If the answer is the latter, and I suspect that it is, objectification and misogyny, then, are often used not just because our “physical needs” render us objectifiers and misogynists, but rather, to mask and numb the pain that society, for too long, has told men they aren’t afforded. In place of talking to friends and deconstructing, or better yet, conducting oneself in honest self-evaluation, men are taught to numb the pain, which only compounds to the situation in which they are by not giving them the opportunity to emotionally reach out to others and learning from the rejection, thereby making them better for future partners and endevors. In a very specific sense, the objectication of women, especially in times of pain, is much easier, because if women are seen as less-than-human beings, their ability to hurt (nevermind that it wasn’t their fault) becomes less.
Further, by seeing women as objects and not people, the rejected will less likely become emotionally attached, thereby preventing them from being hurt in the future.Clearly misogyny ensures that women get the short end of the stick – but make no doubt about it, men get short-changed, too.
Perhaps the most problematic practice in the male practice of dating and romanticism is that, at the end of a rejection or relationship, the encouragement to self-evaluate isn’t there, and the shift of the blame is almost always on women. If a relationship doesn’t work out, or if a rejection were to take place, the fault is almost always placed on women, for “not knowing what she’s missing,” being “coldhearted” or worst yet, having led men on.
It is this androcentricism – the belief that men could do no wrong and that the world revolves around them, that’s often most damaging, for men because it prevents them from improving as human beings, but also for women because it puts them in a position in which they are always wrong, and indeed, if someone does something wrong, they not only deserve the blame, but violence against them, the argument follows, is much more acceptable because they “had it coming.”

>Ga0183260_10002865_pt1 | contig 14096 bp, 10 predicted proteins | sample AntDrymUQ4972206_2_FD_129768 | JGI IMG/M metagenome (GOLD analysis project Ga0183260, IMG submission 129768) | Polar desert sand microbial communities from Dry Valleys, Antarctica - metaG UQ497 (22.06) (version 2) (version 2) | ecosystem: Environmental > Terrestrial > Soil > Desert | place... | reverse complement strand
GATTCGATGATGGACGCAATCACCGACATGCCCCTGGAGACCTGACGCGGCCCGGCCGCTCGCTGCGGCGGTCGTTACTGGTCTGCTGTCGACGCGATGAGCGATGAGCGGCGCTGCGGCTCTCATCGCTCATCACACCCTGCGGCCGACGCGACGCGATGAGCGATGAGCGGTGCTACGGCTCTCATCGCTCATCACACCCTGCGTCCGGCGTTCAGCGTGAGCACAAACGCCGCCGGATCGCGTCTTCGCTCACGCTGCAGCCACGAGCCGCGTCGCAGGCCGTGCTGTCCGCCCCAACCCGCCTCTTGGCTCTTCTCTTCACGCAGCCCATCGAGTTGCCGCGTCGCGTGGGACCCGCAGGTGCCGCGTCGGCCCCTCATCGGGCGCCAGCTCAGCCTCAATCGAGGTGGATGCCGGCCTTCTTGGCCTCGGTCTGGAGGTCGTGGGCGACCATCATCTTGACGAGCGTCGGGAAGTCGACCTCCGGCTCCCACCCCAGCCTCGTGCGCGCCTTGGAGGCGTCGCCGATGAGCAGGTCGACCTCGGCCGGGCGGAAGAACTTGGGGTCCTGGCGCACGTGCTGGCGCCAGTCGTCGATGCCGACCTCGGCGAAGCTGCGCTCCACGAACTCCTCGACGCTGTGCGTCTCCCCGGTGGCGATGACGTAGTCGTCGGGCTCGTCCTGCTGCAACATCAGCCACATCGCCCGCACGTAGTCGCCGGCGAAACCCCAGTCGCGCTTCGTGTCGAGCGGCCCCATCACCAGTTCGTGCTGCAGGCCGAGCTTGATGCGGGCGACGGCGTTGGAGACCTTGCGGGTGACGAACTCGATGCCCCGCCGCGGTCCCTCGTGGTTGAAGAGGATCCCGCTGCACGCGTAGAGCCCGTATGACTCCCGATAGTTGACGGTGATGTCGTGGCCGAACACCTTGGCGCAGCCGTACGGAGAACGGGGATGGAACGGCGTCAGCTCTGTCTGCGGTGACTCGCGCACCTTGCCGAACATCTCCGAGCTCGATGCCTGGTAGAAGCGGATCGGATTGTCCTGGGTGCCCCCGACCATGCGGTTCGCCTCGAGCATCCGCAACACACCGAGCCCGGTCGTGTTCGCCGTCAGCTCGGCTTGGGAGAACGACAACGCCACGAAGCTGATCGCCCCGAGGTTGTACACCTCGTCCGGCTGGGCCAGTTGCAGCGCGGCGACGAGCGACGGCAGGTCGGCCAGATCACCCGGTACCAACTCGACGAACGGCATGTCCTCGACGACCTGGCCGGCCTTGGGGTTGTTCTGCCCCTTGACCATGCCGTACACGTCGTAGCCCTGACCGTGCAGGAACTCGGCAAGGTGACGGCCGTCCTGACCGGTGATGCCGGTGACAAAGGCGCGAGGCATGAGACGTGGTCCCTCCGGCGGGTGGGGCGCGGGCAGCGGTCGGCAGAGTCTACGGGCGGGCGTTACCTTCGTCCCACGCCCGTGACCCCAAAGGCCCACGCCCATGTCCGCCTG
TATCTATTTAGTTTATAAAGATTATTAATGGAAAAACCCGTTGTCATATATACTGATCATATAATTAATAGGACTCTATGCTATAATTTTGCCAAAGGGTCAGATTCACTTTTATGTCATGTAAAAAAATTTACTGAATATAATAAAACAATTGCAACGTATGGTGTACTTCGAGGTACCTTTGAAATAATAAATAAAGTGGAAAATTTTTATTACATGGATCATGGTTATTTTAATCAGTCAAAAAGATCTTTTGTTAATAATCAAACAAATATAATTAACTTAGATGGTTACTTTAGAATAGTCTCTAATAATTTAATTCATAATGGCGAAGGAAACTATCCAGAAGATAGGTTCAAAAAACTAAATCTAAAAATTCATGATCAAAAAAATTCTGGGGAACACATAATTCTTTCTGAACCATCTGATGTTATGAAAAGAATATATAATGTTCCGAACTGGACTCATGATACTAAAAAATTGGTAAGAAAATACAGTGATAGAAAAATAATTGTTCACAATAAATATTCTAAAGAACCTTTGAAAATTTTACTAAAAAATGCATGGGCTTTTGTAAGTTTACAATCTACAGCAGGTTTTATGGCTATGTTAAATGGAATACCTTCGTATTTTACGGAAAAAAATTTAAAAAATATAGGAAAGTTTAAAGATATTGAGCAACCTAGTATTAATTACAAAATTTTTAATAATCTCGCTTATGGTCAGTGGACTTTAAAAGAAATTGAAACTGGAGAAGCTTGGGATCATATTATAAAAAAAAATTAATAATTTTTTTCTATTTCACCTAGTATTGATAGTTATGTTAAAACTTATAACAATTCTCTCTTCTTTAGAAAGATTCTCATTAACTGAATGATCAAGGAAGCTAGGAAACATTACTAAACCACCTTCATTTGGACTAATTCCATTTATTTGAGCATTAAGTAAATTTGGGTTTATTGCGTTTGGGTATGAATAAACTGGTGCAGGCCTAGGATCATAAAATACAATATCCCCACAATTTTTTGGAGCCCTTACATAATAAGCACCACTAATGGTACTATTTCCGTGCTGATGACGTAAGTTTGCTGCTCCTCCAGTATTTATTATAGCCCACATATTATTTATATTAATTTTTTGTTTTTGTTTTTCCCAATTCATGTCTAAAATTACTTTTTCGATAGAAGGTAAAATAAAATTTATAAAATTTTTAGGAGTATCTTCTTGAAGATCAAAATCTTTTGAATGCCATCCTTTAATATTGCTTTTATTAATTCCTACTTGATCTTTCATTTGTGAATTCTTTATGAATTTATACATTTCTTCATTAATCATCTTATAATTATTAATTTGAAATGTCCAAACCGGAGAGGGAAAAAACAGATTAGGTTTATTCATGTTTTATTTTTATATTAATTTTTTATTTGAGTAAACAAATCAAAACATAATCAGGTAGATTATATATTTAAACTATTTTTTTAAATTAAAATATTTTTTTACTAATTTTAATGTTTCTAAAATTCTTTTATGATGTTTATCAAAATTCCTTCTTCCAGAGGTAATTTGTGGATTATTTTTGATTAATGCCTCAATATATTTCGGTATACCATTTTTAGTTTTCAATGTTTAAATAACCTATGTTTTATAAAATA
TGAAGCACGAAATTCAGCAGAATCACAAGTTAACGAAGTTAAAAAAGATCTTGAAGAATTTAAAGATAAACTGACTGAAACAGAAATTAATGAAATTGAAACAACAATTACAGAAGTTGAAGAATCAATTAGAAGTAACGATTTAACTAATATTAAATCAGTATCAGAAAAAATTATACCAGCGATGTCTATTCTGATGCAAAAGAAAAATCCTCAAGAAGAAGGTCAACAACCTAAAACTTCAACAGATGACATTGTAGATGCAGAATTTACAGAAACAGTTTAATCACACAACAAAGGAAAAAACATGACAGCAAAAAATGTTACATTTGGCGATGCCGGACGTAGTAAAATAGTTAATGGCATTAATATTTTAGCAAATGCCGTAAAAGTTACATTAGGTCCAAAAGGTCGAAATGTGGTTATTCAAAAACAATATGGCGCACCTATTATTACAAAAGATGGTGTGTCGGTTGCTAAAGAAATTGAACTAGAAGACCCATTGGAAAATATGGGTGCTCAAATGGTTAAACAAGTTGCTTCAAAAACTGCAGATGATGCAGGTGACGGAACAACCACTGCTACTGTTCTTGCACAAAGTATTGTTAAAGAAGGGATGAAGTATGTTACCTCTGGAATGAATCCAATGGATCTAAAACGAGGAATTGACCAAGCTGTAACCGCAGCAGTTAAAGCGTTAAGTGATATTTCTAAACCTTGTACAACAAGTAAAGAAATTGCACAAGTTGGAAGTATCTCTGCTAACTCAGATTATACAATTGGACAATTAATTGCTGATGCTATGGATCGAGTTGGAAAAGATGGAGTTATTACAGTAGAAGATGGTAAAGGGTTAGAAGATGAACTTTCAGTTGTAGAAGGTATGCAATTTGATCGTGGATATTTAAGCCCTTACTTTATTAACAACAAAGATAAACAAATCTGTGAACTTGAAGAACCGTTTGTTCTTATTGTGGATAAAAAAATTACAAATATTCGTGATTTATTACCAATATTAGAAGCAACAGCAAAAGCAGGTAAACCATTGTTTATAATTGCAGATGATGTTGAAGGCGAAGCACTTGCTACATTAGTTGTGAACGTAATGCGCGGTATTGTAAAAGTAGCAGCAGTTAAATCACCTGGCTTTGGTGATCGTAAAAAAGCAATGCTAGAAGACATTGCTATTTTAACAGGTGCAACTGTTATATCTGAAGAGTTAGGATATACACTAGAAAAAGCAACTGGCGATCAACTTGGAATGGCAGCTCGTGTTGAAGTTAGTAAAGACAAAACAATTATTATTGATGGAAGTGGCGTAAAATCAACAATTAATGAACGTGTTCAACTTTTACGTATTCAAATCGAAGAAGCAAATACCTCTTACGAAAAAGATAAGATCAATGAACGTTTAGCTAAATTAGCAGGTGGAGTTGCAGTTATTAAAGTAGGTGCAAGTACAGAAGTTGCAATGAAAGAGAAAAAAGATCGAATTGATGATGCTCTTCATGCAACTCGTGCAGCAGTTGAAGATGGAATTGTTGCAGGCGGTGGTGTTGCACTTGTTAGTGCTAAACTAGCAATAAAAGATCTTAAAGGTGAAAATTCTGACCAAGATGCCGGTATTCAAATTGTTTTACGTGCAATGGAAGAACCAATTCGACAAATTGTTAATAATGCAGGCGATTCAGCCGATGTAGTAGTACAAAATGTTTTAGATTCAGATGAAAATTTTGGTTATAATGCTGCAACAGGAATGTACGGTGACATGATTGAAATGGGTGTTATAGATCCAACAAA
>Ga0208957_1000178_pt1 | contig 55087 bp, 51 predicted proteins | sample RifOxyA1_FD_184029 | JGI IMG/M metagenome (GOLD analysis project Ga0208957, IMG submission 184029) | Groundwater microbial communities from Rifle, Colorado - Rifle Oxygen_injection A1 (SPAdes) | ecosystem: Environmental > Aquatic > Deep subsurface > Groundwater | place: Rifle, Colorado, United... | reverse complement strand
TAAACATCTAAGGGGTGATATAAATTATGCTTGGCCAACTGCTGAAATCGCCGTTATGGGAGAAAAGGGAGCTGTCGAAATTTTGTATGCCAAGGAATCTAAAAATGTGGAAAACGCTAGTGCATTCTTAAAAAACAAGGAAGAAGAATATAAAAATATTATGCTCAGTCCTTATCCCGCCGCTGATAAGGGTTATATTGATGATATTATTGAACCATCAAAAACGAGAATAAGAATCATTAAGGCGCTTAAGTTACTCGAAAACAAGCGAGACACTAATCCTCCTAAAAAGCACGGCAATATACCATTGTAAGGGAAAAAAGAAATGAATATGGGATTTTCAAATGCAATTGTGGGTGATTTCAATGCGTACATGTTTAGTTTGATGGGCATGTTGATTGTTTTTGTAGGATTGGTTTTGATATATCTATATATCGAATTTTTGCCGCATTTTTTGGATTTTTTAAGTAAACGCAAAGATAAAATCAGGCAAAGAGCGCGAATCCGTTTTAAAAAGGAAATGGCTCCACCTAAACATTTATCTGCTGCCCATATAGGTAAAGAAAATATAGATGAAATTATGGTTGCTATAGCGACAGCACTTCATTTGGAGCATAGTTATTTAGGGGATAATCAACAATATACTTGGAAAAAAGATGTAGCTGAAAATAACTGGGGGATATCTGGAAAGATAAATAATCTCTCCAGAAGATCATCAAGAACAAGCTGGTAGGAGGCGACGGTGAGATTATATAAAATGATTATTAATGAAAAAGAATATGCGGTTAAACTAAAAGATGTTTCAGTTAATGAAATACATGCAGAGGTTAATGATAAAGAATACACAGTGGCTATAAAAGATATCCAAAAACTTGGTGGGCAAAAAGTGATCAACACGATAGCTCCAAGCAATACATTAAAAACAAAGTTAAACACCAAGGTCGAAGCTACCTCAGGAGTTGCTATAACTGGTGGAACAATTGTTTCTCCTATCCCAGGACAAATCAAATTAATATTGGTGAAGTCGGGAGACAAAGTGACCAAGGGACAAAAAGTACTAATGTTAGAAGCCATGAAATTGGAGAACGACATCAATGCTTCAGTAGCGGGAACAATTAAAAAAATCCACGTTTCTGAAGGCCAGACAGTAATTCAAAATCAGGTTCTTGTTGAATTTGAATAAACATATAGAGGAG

Another cultural belief I want explore, in dating and romance, is a sense of male entitlement. This entitlement render women choiceless – that if given enough attention, or gifts, or emotional support, that no woman could ever say no, and if she does, it’s of course, her fault. This mentality, in turn, hurts women because they are never truly given a choice, in love or lust, because it is believed women could be bought – if not with money then with attention.
In either cases, women are turned from human beings with preferences in sexual and romantic partners, into objects that will give in if someone tried long enough. It is reasons like these that we often see violence against women – not because men were born to seek out and destroy women, but because male entitlement and social constructions of masculinity dictate men must protect their own egos and hearts, and will do so at the expense of women.
The issues above, while they have to do with men, are most certainly feminist issues, because women have a stake in it, too. It has to do with feminism because way too many women have been hurt by men with bruised egos, who, in turn, also ruined their own lives. Too many women in college and high schools have been raped because their dates were brought up to think sex is a competition. Too many women have had acids thrown on their faces because men couldn’t deal with the feelings of inadequacy from a rejection. Too many others have been stoned for simply choosing to embrace their sexuality. Too many others, too, have been maimed and killed and stalked and beaten simply because a former lover or love interest couldn’t take no for an answer, not because he loved her that much, but because we never taught him to honor her choices.Too may others, too, have been hurt because they dared choose whom to love.
Within the patiarchy, men are trained to reject women’s choices. Whether they be gay or straight, women are to be there and make themselves sexually and emotionally available to men. Anything less, it seems, and women risk being stalked, hurt, burned, murdered, simply for being human beings. It is time for a new masculinity, time to change a culture that promotes the emotional comfort and sexual satisfaction of men over the lives of women.
It isn’t just women who are hurt by patriarchy’s definition of masculinity. Men, too, are hurt for the reasons above, and because without being able to emotionally cope, human beings, regardless of gender, are more likely to be depressed and hurt themselves. If the Men’s Rights Activists are truly serious about men’s health and well-being, they, too, would choose to take on issues of the constructions of masculinity. But it’s not happening because they’re neither serious nor do they really have any stake in this. For them, men’s rights is about taking rights away from women, because in their misled philosophy, women’s gain must be men’s losses.